Emphasising practical skills and competencies over theoretical knowledge, the University of Namibia (UNAM) has significantly reformed its approach to learning outcomes across all programmes since 2023. This paradigm shift is particularly evident in the University’s integration of Cooperative Work-Integrated Education (CWIE) into its curriculum – a move that ensures students gain hands-on experience crucial for their holistic development.
“UNAM has always recognised the indispensable role of practical experience in education. That’s why we have made CWIE a mandatory element of our transformed curriculum, allowing our students to integrate academic theory with real-world application,” explains Ms Lovisa Nghipandulwa, Coordinator: Industry and Cooperative Education.
She further elaborates on the structure of this innovative educational model: “The duration of attachment in each programme is thoughtfully determined by the specific year level of study, the credit requirements, and, where applicable, the regulations of professional bodies. Through extensive collaboration with industry stakeholders, we have tailored our curriculum to address previously voiced concerns regarding the duration and timing of student placements.”
In the transformed curriculum, engineering students, who previously had only four weeks of industrial attachment, now benefit from a comprehensive four-month placement. Social work students immerse themselves in the field for a full semester – six months. “We have also woven essential soft skills like problem-solving, teamwork, and communication directly into our new curriculum, ensuring our students can seamlessly transition into their CWIE roles,” Ms Nghipandulwa adds.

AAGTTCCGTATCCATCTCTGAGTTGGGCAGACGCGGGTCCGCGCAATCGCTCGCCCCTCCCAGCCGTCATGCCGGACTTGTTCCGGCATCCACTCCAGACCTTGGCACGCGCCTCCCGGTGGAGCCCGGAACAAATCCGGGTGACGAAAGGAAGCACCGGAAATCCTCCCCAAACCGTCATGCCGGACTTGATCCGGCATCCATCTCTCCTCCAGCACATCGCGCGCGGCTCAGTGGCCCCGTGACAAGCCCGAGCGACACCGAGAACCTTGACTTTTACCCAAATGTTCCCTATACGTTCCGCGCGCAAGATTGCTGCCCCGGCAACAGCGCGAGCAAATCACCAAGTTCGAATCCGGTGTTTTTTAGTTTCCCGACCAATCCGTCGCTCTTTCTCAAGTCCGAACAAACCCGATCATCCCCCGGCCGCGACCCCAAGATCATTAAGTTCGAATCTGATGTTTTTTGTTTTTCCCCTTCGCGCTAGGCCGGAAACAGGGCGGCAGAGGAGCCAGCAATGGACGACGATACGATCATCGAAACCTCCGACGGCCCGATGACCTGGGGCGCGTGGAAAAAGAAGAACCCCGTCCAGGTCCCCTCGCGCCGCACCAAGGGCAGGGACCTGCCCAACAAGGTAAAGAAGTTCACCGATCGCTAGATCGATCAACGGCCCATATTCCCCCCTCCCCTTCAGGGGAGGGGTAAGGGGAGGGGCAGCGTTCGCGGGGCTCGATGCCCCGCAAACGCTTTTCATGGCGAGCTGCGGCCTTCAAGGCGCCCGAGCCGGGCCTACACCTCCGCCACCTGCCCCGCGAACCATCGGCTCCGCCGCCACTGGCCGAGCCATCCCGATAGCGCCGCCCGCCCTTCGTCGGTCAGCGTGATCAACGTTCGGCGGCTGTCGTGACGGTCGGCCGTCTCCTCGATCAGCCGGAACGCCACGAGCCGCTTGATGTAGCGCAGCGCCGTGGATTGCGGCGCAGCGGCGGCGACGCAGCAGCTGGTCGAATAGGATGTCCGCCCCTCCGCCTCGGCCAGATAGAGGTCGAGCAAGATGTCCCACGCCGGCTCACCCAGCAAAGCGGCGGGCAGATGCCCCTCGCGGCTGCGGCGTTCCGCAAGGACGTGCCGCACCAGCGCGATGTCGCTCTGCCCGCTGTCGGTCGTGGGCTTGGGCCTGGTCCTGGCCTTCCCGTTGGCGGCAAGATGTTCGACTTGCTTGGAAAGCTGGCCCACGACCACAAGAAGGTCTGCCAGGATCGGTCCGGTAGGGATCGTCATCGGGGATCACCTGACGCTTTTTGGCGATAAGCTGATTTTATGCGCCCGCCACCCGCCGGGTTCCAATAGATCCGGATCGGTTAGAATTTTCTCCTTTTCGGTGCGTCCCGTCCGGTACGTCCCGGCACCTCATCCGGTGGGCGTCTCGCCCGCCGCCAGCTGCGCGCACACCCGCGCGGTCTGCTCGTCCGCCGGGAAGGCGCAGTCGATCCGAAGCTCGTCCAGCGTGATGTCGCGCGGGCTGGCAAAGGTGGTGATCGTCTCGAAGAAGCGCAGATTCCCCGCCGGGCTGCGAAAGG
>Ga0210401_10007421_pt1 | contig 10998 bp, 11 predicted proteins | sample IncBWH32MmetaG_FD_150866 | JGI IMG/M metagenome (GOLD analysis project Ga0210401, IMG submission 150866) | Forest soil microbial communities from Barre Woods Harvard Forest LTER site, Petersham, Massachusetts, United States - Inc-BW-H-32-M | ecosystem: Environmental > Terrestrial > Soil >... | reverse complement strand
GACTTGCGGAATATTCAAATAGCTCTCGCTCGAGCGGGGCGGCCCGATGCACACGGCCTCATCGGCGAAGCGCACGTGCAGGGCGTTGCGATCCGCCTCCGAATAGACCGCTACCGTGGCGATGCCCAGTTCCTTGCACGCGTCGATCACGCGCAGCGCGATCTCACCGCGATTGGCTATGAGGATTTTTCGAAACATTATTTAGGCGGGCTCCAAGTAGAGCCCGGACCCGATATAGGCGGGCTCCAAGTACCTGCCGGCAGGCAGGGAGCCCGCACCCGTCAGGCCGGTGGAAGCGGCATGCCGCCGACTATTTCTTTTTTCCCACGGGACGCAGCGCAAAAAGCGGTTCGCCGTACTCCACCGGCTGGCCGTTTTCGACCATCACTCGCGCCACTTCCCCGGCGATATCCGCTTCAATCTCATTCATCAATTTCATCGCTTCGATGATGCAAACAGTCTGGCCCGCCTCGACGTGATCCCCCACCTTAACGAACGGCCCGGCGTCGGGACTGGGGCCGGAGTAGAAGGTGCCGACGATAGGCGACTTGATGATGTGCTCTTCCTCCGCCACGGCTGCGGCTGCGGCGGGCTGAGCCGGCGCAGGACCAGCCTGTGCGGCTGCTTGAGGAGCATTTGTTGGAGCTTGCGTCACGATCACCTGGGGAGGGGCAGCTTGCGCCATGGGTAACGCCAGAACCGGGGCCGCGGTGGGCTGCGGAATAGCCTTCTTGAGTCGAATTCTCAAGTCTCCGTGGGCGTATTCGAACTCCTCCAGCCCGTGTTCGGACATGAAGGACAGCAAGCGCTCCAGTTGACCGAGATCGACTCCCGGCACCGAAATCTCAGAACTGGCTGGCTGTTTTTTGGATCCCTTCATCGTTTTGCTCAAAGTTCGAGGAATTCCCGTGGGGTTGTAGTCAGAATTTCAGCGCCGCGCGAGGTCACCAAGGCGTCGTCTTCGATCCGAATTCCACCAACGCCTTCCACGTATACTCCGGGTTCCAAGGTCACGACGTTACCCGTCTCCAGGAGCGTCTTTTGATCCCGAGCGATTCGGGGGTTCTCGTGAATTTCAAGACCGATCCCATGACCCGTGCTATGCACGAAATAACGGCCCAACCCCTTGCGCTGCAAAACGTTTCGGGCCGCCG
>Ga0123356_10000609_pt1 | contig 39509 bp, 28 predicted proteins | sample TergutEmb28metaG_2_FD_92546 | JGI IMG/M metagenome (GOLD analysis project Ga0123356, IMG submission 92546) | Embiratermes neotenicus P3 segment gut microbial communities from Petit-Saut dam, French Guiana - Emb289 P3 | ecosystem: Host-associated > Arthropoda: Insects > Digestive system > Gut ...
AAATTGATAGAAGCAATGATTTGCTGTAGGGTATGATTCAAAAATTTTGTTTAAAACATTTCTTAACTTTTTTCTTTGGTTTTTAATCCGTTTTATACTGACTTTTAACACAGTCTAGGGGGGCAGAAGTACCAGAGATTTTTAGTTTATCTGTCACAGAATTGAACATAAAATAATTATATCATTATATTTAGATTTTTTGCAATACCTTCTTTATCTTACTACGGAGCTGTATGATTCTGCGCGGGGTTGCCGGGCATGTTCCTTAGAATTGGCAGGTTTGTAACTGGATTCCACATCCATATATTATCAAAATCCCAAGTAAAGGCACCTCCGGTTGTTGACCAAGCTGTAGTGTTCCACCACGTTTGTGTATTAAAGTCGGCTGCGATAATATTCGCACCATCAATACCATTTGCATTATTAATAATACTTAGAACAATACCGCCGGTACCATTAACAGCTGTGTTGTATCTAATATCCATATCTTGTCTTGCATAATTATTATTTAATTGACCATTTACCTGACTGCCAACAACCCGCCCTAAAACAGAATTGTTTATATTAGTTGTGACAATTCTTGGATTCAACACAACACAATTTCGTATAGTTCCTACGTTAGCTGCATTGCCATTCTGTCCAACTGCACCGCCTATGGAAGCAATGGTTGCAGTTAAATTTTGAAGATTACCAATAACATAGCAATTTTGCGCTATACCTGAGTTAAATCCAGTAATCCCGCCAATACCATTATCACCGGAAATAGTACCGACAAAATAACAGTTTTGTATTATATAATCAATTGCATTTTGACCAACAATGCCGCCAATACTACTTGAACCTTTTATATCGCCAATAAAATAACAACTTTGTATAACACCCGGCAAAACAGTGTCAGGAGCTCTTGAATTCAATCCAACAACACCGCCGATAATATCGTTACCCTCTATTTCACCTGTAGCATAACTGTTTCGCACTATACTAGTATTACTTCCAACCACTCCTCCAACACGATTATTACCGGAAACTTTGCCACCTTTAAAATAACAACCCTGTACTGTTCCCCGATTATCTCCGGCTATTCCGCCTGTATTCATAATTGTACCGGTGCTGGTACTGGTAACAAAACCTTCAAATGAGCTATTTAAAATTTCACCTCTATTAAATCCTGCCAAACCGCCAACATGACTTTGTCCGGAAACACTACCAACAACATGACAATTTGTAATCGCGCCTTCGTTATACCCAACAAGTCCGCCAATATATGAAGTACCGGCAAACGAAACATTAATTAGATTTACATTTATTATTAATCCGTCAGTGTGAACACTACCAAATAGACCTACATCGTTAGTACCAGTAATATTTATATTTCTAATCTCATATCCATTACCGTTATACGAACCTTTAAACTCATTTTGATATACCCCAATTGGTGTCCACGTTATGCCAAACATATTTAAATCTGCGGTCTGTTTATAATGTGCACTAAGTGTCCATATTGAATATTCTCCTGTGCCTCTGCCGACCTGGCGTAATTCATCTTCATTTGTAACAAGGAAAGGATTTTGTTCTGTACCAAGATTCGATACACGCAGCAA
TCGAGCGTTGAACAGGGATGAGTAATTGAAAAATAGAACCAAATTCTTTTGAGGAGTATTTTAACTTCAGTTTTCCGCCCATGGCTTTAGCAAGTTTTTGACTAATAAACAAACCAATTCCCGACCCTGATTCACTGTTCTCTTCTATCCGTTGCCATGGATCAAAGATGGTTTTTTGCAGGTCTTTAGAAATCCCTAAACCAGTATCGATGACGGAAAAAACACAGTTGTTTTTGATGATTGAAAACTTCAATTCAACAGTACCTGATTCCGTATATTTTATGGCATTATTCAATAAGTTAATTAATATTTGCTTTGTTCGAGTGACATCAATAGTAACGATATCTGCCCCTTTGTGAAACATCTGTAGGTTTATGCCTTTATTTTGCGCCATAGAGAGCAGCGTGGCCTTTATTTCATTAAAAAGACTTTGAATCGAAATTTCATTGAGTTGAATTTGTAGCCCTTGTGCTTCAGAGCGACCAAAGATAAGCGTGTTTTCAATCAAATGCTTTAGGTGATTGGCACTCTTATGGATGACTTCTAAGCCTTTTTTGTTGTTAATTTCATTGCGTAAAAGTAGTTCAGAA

Each programme = 1 industry liaison staff
UNAM’s dedication to CWIE is supported by its Industry and Cooperative Education Unit (ICE), which fosters relationships with industry partners through memoranda of understanding. “Our decentralised approach means that each programme has dedicated staff liaising with the ICE unit to coordinate placements, ensuring a tailored fit for each sector’s needs,” she says.
The University also offers internal placement opportunities through its own platforms like UNAM Radio, Dental Clinic, and the Academic Veterinary Hospital, providing services to the community while granting students practical learning experiences.
With the introduction of a Core Semester in the third year, every student is required to complete a CWIE module, translating to 240 notional hours. This flexible module allows for a range of activities – from internships to service learning – and is complemented by a preparatory module in the second year, setting the stage for successful industry or community engagement.
“CWIE’s flexibility acknowledges the diverse nature of our programmes and the varying requirements of professional bodies. In some specialised fields, students may undertake internships lasting up to two years post-graduation,” Ms Nghipandulwa noted.
UNAM calls upon industry stakeholders to support this educational evolution by offering opportunities that foster mutual growth and learning. “Our aim is to cultivate a reciprocal relationship where students, the University, and the industry at large can thrive together,” she concluded.
In essence, UNAM’s commitment to practical experience through CWIE is a progressive step toward equipping students with the skills and experiences necessary to meet the demands of the modern workforce and contribute meaningfully to the global community.